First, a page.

“Cimrman is the Czech ‘everyman’, the guy who would have been famous IF ONLY… the kind of guy who got to the patent office just a second too late.”

Does Cimrman have ‘US connections’ as well? There was some mention of something like that on the website ahead of the upcoming US tour?

BC: “Well, now that you mention it, there is a reference that he met with Nikolai Tesla in America and that is something that Zdeněk Svěrák just recently discovered through extensive research! That is something that has just come up but I don’t think is part of the original cannon.”

PH: “Of course, Cimrman travelled extensively, even to the North Pole!”

The beauty of it is, is that it is a living mythology, a story that continues to develop, including in your own interpretation and staging…

BC: “One of the great things about being a part of this company is that we do have the support of the original creators. It is so close to so many Czechs’ hearts that do this play without the involvement of Mr Svěrák but also his daughter Hanka, who was integral in the translation and made sure that the essence of the play was captured.

'The Stand-In',  photo: archive of Cimrman English Theatre
“Not only that, but the eldest son of the late Mr Smoljak, David, is going on the tour with us and shooting a documentary, so that brings a whole other level and gravitas to the project. It’s not just a bunch of English-speaking actors taking Cimrman on tour but we are now threaded into the story. For me it is a real honour to take this beloved piece and to shepherd it onto the international stage.”

Which cities are you going to be performing in, in just a few days’ time?

PH: “We are going to be performing in New York City at the Bohemian National Hall…”

BC: “At Hostelling International on April 21, at the Bohemian National Hall on the 19 and 22 and then we load up into a bus and go down to Washington, D.C. where we will be the guest of the Czech Embassy in Washington…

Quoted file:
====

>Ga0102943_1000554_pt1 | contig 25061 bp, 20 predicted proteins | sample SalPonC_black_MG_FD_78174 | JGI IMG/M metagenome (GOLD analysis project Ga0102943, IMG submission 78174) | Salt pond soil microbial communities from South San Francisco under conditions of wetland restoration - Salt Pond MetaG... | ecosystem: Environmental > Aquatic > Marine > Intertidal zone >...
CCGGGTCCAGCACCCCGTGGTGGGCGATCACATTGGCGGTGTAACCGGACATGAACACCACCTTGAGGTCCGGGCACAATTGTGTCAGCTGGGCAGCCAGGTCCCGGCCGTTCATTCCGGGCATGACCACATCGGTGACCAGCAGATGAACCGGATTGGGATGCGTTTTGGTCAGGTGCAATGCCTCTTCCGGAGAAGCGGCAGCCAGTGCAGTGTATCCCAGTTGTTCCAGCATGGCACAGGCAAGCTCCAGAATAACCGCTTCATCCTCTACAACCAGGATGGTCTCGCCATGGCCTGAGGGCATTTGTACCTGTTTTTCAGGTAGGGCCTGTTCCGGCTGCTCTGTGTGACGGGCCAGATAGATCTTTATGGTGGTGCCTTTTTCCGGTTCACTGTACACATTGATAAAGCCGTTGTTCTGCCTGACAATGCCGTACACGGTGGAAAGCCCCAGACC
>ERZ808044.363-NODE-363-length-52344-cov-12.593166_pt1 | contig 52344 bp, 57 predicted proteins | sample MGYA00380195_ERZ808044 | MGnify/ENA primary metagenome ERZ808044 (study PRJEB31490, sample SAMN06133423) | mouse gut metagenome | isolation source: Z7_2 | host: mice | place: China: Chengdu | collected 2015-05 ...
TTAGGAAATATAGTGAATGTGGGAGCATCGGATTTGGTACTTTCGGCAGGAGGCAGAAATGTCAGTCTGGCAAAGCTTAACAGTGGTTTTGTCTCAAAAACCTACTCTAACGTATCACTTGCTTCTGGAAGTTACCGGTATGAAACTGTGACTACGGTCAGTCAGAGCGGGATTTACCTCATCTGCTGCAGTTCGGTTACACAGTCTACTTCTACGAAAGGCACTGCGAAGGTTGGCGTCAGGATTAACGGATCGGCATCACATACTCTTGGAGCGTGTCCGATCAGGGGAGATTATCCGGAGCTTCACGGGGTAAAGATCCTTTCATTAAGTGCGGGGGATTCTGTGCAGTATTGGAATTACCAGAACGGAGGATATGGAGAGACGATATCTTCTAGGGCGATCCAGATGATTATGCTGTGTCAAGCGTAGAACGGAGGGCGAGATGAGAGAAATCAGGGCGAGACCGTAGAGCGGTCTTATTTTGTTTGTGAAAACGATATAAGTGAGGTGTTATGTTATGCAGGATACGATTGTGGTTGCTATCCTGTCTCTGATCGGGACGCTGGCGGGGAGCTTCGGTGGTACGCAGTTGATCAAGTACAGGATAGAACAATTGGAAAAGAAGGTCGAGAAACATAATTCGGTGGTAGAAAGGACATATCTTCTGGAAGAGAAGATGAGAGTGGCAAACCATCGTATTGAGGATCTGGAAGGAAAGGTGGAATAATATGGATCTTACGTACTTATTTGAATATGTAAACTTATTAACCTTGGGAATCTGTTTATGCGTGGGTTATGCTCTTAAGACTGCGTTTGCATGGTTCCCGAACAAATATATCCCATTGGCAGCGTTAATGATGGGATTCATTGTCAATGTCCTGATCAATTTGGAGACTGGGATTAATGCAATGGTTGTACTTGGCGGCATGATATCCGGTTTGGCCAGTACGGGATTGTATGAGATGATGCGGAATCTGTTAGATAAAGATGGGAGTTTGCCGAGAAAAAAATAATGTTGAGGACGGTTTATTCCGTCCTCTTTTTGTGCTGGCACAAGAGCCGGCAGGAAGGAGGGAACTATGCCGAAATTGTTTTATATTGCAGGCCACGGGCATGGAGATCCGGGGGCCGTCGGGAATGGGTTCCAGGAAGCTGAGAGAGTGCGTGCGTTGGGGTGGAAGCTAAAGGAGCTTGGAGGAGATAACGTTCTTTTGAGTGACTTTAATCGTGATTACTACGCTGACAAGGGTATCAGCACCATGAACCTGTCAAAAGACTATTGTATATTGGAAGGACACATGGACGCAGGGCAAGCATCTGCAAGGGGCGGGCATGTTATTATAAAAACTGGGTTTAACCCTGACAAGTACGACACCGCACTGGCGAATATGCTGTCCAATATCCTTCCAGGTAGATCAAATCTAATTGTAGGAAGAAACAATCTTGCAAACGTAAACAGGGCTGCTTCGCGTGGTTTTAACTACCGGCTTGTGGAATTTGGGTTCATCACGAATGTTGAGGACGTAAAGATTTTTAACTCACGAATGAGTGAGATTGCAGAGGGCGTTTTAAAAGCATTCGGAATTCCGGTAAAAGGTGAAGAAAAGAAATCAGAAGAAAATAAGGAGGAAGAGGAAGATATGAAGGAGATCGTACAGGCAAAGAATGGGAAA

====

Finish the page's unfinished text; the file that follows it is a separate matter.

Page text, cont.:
PH: “President Zeman may be there at around the same time…”

BC: “Yeah, so it is going to be a busy time. We don’t know if Mr Zeman will come to our show in Washington, maybe he will bring Trump, we don’t know. But the expectation is out there, we shall see.”

“It is a real honour to take this work onto the international stage.”

PH: “And after that we will head to Baltimore.”

I was thinking about who might attend, we remember the US vice-president attending Hamilton…

BC: “Yep, interesting days…”

This is a big project: would it have been possible without crowdfunding?

PH: “We were originally hoping for a ministry grant but that didn’t work out. So we went to plan B.”

BC: “It has been quite extraordinary. Because we didn’t know, I mean, we knew we had fans but the campaign itself was very moving. People felt very strongly about the project. We thought that most of the donations would come from the Czech diaspora in America when in truth most of the donations came from Czechs living in the Czech Republic. Then, David Smoljak also ran his own campaign for the film and that has gotten a lot of support, so we are really excited to go.”

Tell me a little bit about ‘The Stand-In’ for those who will be coming…

PH: “After the seminar on matter Cimrman we will get into the actual play, in which a struggling touring theatre company have to replace a husband-wife team who have run off suddenly and left them in a lurch. And we bring in Vavroch, who is really kind of past it, I think!”

You guys have been performing this play for a while, how much of it is now set, or is it still an organic process? Do things still changed?

Brian Caspe,  Peter Hosking,  photo: Adam Stewart
PH: “Yeah, we always put the mistakes in a different place every night! No, it does morph and change as any play does over the season. The difference here is that under regular circumstances you do a four-week run and it morphs over that period. Here, we have been doing it for two-and-a-half years once a month, so the process is more gradual and we see it more clearly the more often we rehearse. So yes, it is by no means a static production.”

We should mention…

BC: “I just want to say that people on the East coast who want to see a performance, you can go to and find all the information there, both about tickets or if you want to donate. For example, we will be setting aside donations for possible future tours. We’ve had interest from other parts of the US and we would love to keep taking Cimrman out of the Czech Republic. So that’s involved. Like us on facebook, get involved get in touch!”